In a recent opinion, Williams v. Kincaid (4th Cir. Aug. 16, 2022), the 4th Circuit Court of Appeals held that gender dysphoria is a covered disability under the Americans with Disabilities Act (ADA). We summarize the opinion and discuss its impact below.
The plaintiff is a transgender woman who spent six months incarcerated in the men’s section of the Fairfax County Adult Detention Center. Although plaintiff was initially assigned to women’s housing, prison deputies moved her to men’s housing when they discovered she was transgender. While in detention, she experienced harassment and misgendering by prison deputies, and delays in medical treatment for her gender dysphoria. Gender dysphoria is discomfort or distress that is caused by a discrepancy between a person’s gender identity and that person’s sex assigned at birth. Those suffering from gender dysphoria often benefit from medical treatment, including hormone therapy, and plaintiff had received such treatment in the form of daily medication and biweekly injections for fifteen years prior to her incarceration.
Following her release, plaintiff sued the Sheriff of Fairfax county and other prison employees asserting various claims, including violations of the ADA. The district court dismissed plaintiff’s claims on the grounds that gender dysphoria is not a protected disability under the ADA, but the plaintiff appealed.
Gender Dysphoria vs. Gender Identity Disorder
Although the ADA defines “disability” broadly, it explicitly excludes, among other things, “transsexualism . . . [and] gender identity disorders not resulting from physical impairments.” The Sheriff argued, and the district court agreed, that this exclusion applied to the plaintiff’s gender dysphoria prohibiting her ADA claim. The 4th Circuit came to the opposite conclusion by differentiating gender dysphoria and gender identity disorders, and by finding that regardless, gender dysphoria may result from a physical impairment.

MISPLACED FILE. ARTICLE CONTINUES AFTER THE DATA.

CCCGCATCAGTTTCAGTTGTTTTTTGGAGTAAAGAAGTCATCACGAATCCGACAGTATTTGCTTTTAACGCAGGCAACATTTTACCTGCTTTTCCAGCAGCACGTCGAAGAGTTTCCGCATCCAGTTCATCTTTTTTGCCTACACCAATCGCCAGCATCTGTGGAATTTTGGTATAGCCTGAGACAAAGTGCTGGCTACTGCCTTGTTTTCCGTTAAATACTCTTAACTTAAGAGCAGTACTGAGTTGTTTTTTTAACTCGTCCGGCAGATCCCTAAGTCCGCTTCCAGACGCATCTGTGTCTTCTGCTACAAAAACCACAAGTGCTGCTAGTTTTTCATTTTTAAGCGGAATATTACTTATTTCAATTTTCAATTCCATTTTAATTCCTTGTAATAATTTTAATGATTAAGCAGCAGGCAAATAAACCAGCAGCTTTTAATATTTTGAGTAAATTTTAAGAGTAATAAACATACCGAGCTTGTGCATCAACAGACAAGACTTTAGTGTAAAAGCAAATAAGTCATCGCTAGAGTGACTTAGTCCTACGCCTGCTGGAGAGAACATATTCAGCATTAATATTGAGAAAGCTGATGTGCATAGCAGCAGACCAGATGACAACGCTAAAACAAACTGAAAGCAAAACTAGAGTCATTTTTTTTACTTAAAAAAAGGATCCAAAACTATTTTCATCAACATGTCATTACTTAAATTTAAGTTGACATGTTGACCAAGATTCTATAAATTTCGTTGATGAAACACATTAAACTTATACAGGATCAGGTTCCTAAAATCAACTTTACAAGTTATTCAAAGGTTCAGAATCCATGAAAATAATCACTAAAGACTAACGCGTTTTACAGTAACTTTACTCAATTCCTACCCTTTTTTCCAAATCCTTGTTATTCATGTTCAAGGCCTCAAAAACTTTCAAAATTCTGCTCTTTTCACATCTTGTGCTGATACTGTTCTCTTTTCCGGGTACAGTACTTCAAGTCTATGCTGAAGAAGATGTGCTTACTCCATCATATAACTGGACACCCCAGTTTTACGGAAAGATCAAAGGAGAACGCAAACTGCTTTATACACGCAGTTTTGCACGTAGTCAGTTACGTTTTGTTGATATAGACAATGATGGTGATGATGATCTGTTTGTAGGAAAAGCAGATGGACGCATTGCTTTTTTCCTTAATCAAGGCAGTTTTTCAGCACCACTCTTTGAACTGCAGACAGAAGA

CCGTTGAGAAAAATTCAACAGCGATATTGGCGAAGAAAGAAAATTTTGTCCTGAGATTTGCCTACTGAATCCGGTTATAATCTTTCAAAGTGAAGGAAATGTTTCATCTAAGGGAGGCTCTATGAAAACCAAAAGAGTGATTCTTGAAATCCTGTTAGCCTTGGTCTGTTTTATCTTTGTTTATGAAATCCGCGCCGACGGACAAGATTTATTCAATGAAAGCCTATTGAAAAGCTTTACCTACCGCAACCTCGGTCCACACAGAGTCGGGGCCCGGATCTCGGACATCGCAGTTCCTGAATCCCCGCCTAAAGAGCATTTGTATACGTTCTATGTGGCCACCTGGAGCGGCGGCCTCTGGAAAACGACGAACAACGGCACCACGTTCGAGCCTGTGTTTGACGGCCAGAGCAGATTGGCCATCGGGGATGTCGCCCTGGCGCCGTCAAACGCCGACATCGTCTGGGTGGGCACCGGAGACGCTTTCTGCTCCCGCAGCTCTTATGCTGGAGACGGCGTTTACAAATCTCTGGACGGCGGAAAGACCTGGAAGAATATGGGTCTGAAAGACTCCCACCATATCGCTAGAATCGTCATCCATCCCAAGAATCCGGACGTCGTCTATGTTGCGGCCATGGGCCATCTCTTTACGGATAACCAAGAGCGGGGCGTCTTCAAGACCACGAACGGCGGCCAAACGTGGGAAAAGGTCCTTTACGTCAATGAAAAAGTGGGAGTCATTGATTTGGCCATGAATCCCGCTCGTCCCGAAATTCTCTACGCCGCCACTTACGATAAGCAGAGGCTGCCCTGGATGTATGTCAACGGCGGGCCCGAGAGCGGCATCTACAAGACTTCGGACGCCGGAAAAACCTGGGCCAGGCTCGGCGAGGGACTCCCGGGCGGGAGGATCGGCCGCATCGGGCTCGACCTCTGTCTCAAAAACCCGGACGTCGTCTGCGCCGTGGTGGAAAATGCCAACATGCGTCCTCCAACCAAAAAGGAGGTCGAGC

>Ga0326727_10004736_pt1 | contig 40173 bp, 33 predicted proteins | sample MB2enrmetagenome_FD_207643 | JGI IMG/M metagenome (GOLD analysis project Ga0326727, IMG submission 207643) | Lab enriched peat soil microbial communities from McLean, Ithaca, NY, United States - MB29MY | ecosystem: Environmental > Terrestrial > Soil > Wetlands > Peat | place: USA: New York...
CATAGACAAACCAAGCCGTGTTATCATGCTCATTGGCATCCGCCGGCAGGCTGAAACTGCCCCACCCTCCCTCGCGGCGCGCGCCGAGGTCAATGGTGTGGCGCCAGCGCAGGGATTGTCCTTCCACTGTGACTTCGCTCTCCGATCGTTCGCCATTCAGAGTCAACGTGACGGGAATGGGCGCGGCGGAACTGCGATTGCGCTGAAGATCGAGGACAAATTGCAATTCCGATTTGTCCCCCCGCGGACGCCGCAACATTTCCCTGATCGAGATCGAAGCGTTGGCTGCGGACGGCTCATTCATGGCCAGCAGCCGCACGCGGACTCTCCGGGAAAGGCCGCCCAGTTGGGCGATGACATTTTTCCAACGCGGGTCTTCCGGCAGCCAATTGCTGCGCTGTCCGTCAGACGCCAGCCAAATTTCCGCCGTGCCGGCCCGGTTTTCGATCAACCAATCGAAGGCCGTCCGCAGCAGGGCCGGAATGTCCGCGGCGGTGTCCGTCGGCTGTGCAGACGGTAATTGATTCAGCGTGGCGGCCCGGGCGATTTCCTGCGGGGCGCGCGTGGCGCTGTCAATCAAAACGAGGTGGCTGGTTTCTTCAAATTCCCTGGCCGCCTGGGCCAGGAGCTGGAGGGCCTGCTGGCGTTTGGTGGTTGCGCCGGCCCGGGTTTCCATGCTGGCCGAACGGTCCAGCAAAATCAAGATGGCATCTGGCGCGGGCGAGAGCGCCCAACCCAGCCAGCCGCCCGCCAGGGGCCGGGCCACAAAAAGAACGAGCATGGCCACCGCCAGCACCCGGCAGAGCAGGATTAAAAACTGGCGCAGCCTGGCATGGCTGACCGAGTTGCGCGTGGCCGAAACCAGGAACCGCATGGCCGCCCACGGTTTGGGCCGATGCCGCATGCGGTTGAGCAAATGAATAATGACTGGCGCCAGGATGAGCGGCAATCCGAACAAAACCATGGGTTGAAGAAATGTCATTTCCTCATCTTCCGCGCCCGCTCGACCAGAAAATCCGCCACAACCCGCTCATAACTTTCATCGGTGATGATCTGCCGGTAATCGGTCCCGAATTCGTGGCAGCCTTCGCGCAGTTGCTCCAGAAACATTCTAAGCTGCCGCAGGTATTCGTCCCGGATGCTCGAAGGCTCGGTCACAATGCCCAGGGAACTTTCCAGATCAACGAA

First, the 4th Circuit found that the ADA did not explicitly exclude gender dysphoria. It confirmed that it excludes gender identity disorders, but it distinguished it from gender dysphoria. In reaching its conclusion, the court noted that while the Diagnostic and Statistical Manual of Mental Disorders (DSM) did not acknowledge gender dysphoria as either an independent diagnosis or as a subset of any other condition in 1990 when the ADA was enacted, the then-current version of the DSM stated that the essential feature of a gender identity disorder was an incongruence between assigned sex (i.e., the sex that is recorded on the birth certificate) and gender identity. However, advances in medical understanding led to the removal of “gender identity disorders” from the DSM-5 (published in 2013), and the addition of gender dysphoria as a recognized diagnosis. Rather than focusing exclusively on a person’s gender identity, the DSM-5 defines gender dysphoria as the clinically significant distress felt by some who experience an incongruence between their gender identity and their assigned sex. Ultimately, the court said, gender identity disorder and gender dysphoria are characterized by different symptoms, and coupled with the shift in medical understanding, and Congress’ instructions that courts construe the ADA in favor of maximum protection for those with disabilities, the ADA did not explicitly exclude gender dysphoria from its protections.
Second, the court found that even if gender dysphoria and gender identity disorder were not distinct, plaintiff had properly alleged that her gender dysphoria resulted from a “physical impairment,” which brought it once again outside of the ADA’s exclusion of “gender identity disorders not resulting from physical impairments” (emphasis added).
Why is this Opinion Important?
Williams v. Kincaid is a seminal ruling for transgender rights – expanding protections for transgender employees under the ADA, and comes on the heels of the Supreme Court’s opinion extending protections for such individuals under Title VII in Bostock v. Clayton County, Georgia. It also has significant implications for employers operating within the 4th Circuit jurisdiction, namely: Maryland, North Carolina, South Carolina, Virginia, and West Virginia. While this opinion may be appealed to the Supreme Court, employers in those states should remain proactive and engage in the interactive process with employees experiencing gender dysphoria in order to ensure ADA compliance. Further, employers outside of the 4th Circuit’s jurisdiction should also be mindful of their obligations if there are comparable state or local anti-discrimination laws that explicitly protect employees experiencing gender dysphoria (such as New York).